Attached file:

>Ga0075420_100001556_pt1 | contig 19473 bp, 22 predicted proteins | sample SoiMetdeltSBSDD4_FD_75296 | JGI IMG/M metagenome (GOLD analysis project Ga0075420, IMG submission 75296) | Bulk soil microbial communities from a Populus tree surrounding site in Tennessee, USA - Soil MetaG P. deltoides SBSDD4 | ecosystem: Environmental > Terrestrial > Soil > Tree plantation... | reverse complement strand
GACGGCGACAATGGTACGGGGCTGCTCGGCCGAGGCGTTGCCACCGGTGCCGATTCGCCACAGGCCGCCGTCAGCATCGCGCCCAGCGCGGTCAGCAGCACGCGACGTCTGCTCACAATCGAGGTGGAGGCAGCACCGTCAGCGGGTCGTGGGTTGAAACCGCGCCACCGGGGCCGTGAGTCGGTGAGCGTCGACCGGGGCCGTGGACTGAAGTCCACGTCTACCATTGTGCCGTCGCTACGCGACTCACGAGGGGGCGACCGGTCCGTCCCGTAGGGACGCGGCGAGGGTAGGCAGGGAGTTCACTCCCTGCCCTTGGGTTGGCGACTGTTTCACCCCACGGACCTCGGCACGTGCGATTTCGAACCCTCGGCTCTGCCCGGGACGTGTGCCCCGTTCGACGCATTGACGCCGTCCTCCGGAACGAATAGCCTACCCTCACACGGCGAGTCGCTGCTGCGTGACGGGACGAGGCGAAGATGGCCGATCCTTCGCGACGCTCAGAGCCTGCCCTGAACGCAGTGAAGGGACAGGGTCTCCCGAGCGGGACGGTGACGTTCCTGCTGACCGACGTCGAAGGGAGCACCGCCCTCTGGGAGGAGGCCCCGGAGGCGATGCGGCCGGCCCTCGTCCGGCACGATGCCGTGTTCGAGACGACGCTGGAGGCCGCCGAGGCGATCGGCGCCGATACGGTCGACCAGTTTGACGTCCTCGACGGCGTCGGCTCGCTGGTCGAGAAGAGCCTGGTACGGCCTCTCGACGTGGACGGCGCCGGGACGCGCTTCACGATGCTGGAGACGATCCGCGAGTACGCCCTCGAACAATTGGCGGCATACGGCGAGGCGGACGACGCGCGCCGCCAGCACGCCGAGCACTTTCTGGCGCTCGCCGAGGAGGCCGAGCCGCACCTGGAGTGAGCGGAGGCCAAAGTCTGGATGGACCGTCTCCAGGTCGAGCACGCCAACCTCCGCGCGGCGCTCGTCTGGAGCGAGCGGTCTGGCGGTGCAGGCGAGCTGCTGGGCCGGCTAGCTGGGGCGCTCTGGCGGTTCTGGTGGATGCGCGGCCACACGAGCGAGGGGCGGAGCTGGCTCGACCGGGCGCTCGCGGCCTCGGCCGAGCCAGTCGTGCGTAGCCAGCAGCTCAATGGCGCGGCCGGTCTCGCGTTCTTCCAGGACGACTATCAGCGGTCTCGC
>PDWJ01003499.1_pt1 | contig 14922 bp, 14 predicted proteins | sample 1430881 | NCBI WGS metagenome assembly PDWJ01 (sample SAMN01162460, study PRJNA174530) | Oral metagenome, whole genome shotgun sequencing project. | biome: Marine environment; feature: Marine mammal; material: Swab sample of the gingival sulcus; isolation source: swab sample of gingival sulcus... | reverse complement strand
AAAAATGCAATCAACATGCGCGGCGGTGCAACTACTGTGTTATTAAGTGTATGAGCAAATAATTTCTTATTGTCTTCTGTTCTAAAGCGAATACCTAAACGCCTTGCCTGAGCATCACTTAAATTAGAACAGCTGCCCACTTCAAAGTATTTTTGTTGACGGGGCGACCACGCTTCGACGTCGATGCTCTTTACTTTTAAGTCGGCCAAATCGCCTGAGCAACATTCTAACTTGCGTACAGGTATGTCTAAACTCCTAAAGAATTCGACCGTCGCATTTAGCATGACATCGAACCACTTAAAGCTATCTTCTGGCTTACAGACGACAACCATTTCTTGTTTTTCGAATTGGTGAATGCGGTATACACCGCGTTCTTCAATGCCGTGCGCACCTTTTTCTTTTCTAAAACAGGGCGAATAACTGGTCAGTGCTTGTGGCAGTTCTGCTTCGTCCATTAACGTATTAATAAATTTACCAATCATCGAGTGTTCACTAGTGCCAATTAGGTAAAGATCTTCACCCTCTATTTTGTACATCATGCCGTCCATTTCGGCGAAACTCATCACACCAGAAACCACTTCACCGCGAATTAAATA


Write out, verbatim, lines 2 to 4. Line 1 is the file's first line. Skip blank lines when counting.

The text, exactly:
GACGGCGACAATGGTACGGGGCTGCTCGGCCGAGGCGTTGCCACCGGTGCCGATTCGCCACAGGCCGCCGTCAGCATCGCGCCCAGCGCGGTCAGCAGCACGCGACGTCTGCTCACAATCGAGGTGGAGGCAGCACCGTCAGCGGGTCGTGGGTTGAAACCGCGCCACCGGGGCCGTGAGTCGGTGAGCGTCGACCGGGGCCGTGGACTGAAGTCCACGTCTACCATTGTGCCGTCGCTACGCGACTCACGAGGGGGCGACCGGTCCGTCCCGTAGGGACGCGGCGAGGGTAGGCAGGGAGTTCACTCCCTGCCCTTGGGTTGGCGACTGTTTCACCCCACGGACCTCGGCACGTGCGATTTCGAACCCTCGGCTCTGCCCGGGACGTGTGCCCCGTTCGACGCATTGACGCCGTCCTCCGGAACGAATAGCCTACCCTCACACGGCGAGTCGCTGCTGCGTGACGGGACGAGGCGAAGATGGCCGATCCTTCGCGACGCTCAGAGCCTGCCCTGAACGCAGTGAAGGGACAGGGTCTCCCGAGCGGGACGGTGACGTTCCTGCTGACCGACGTCGAAGGGAGCACCGCCCTCTGGGAGGAGGCCCCGGAGGCGATGCGGCCGGCCCTCGTCCGGCACGATGCCGTGTTCGAGACGACGCTGGAGGCCGCCGAGGCGATCGGCGCCGATACGGTCGACCAGTTTGACGTCCTCGACGGCGTCGGCTCGCTGGTCGAGAAGAGCCTGGTACGGCCTCTCGACGTGGACGGCGCCGGGACGCGCTTCACGATGCTGGAGACGATCCGCGAGTACGCCCTCGAACAATTGGCGGCATACGGCGAGGCGGACGACGCGCGCCGCCAGCACGCCGAGCACTTTCTGGCGCTCGCCGAGGAGGCCGAGCCGCACCTGGAGTGAGCGGAGGCCAAAGTCTGGATGGACCGTCTCCAGGTCGAGCACGCCAACCTCCGCGCGGCGCTCGTCTGGAGCGAGCGGTCTGGCGGTGCAGGCGAGCTGCTGGGCCGGCTAGCTGGGGCGCTCTGGCGGTTCTGGTGGATGCGCGGCCACACGAGCGAGGGGCGGAGCTGGCTCGACCGGGCGCTCGCGGCCTCGGCCGAGCCAGTCGTGCGTAGCCAGCAGCTCAATGGCGCGGCCGGTCTCGCGTTCTTCCAGGACGACTATCAGCGGTCTCGC
>PDWJ01003499.1_pt1 | contig 14922 bp, 14 predicted proteins | sample 1430881 | NCBI WGS metagenome assembly PDWJ01 (sample SAMN01162460, study PRJNA174530) | Oral metagenome, whole genome shotgun sequencing project. | biome: Marine environment; feature: Marine mammal; material: Swab sample of the gingival sulcus; isolation source: swab sample of gingival sulcus... | reverse complement strand
AAAAATGCAATCAACATGCGCGGCGGTGCAACTACTGTGTTATTAAGTGTATGAGCAAATAATTTCTTATTGTCTTCTGTTCTAAAGCGAATACCTAAACGCCTTGCCTGAGCATCACTTAAATTAGAACAGCTGCCCACTTCAAAGTATTTTTGTTGACGGGGCGACCACGCTTCGACGTCGATGCTCTTTACTTTTAAGTCGGCCAAATCGCCTGAGCAACATTCTAACTTGCGTACAGGTATGTCTAAACTCCTAAAGAATTCGACCGTCGCATTTAGCATGACATCGAACCACTTAAAGCTATCTTCTGGCTTACAGACGACAACCATTTCTTGTTTTTCGAATTGGTGAATGCGGTATACACCGCGTTCTTCAATGCCGTGCGCACCTTTTTCTTTTCTAAAACAGGGCGAATAACTGGTCAGTGCTTGTGGCAGTTCTGCTTCGTCCATTAACGTATTAATAAATTTACCAATCATCGAGTGTTCACTAGTGCCAATTAGGTAAAGATCTTCACCCTCTATTTTGTACATCATGCCGTCCATTTCGGCGAAACTCATCACACCAGAAACCACTTCACCGCGAATTAAATA